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  • Point-of-view Point-of-view shots or POV are usually filmed from where the characters eyes would be. Often used in horror movies to suggest a menacing presence. Nemos POV
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  • Over the shoulder Over-the-shoulder shot the name says it all the back of the shoulder and the persons head frames this image.
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  • Camera SHOT examples Camera Angles vs. Camera Shots Camera ANGLE examples
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  • Basic Camera Shots -- Scale 1. Long /wide shot: A long shot (full shot or body shot) usually shows the entire object. Using a long shot you get the opportunity to show an object in relation to its surroundings. 2. Medium shot: A shot showing a body from the waist up. This allows for relatively clear facial expressions and body language at the same time. Commonly used in news reports. 3. Close-up shot: The close-up shot presents an object in great detail. The surrounding environment and other objects are hardly visible. Sub-types: split screen, confessional, establishing, object 4. Extreme close-up shot: The shot frames part of the object so tightly that nothing else can be seen.
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  • 1. Long /wide shot: A long shot (full shot or body shot) usually shows the entire object. Using a long shot you get the opportunity to show an object in relation to its surroundings.
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  • 2. Medium shot: A shot showing a body from the waist up. This allows for relatively clear facial expressions and body language at the same time. Commonly used in news reports.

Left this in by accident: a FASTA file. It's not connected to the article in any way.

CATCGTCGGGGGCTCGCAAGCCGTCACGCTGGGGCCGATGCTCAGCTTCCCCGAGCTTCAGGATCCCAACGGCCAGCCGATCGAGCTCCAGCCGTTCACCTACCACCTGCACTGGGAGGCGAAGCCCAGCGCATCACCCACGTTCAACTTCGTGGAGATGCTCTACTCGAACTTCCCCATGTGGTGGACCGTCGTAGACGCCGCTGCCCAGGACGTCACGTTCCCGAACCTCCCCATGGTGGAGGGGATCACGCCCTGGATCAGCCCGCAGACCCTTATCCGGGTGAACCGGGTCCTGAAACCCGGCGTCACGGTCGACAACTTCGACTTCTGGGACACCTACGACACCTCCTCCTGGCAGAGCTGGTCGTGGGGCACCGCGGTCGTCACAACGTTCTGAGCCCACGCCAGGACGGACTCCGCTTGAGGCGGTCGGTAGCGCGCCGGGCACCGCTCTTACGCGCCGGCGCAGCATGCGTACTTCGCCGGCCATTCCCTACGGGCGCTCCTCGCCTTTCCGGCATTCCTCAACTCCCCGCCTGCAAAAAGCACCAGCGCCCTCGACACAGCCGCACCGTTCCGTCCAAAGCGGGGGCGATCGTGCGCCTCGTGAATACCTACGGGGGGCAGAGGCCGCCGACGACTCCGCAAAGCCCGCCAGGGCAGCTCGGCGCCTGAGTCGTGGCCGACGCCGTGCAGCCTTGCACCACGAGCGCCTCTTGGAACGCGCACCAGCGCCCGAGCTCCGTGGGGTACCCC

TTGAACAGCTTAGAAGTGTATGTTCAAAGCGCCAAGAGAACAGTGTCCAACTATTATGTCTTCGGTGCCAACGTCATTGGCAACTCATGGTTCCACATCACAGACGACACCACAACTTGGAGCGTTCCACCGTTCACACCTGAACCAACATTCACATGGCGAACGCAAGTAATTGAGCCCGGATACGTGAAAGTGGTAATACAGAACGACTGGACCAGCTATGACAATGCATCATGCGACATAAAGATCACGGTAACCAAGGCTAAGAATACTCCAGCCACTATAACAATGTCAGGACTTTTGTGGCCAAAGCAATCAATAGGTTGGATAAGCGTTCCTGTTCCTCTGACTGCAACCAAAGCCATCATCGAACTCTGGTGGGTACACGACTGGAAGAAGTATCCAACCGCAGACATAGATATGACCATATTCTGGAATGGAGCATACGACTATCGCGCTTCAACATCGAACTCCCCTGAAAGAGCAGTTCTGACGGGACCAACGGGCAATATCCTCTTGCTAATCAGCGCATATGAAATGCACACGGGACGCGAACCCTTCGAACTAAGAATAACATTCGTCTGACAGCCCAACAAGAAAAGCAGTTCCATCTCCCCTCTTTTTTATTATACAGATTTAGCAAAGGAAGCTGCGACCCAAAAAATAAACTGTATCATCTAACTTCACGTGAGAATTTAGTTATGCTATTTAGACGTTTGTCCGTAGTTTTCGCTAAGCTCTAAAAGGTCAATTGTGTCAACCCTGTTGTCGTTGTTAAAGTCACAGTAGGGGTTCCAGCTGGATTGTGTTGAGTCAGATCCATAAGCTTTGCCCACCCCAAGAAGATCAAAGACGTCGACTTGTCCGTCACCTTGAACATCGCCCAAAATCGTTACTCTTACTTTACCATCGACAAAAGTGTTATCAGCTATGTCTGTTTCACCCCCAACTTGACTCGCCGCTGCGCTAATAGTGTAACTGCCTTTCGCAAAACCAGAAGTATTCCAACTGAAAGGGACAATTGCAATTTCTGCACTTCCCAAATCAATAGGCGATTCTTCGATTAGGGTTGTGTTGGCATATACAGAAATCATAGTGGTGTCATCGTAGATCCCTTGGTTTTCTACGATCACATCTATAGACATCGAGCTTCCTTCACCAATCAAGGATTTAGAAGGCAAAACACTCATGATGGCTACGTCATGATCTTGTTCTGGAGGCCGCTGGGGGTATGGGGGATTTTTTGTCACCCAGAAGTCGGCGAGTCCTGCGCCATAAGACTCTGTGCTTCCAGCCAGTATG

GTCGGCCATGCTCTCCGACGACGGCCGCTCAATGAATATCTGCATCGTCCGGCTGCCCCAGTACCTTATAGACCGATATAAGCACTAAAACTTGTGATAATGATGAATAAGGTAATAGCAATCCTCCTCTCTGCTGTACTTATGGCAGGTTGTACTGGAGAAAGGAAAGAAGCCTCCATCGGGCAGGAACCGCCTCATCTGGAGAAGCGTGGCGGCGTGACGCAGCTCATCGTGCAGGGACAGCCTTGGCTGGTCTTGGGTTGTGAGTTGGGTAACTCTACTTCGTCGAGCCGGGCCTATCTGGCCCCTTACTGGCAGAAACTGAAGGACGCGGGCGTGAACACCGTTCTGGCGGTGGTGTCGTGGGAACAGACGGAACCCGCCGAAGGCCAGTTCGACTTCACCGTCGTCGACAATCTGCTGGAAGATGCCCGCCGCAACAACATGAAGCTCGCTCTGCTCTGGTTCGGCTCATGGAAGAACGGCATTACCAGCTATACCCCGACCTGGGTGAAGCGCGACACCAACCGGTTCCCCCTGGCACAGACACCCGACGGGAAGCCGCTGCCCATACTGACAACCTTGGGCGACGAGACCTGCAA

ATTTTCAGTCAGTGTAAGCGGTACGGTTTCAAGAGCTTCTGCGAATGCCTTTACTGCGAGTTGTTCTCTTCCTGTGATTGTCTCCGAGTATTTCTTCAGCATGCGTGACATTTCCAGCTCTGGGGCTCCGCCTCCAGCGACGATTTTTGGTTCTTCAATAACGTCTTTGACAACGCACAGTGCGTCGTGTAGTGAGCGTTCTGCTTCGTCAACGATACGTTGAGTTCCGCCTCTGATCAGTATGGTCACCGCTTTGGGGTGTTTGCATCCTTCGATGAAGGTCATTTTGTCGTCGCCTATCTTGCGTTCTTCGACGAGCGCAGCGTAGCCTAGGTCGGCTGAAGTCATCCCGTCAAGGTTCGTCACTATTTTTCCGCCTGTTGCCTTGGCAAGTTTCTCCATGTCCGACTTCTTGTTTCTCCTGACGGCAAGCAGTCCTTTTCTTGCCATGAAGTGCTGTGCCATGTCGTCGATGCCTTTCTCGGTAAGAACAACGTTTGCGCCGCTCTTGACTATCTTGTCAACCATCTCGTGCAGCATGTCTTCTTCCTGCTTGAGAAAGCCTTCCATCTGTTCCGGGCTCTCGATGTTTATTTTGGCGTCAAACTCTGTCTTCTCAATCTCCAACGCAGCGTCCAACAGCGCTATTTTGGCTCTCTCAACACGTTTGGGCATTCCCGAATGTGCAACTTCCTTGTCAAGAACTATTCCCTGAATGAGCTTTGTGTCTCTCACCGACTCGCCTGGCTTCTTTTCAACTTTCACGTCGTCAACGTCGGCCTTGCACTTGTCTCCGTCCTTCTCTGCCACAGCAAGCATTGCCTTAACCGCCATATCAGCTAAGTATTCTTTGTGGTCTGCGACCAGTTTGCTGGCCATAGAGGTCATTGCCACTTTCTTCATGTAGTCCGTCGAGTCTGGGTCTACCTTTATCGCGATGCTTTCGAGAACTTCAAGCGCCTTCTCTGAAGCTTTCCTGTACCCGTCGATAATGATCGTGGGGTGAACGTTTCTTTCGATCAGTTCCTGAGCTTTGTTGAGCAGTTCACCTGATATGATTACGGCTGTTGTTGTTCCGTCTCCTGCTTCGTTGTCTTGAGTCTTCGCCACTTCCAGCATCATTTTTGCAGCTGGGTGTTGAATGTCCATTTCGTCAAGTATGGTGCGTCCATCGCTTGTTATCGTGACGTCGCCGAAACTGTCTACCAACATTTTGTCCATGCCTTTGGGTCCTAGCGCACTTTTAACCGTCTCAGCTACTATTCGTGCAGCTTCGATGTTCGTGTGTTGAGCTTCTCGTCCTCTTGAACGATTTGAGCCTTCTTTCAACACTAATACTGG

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  • 3. Close-up shot: The close-up shot presents an object in great detail. The surrounding environment and other objects are hardly visible.
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  • 4. Extreme close-up shot: The shot frames part of the object so tightly that nothing else can really be seen.
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  • Lets look at a few more examples
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  • Close-up
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  • Extreme Close-Up Shot
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  • Medium Shot
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  • Long Shot
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  • Confessional
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  • Split Screen
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  • Camera techniques like shots and angles help filmmakers to create more appealing final products.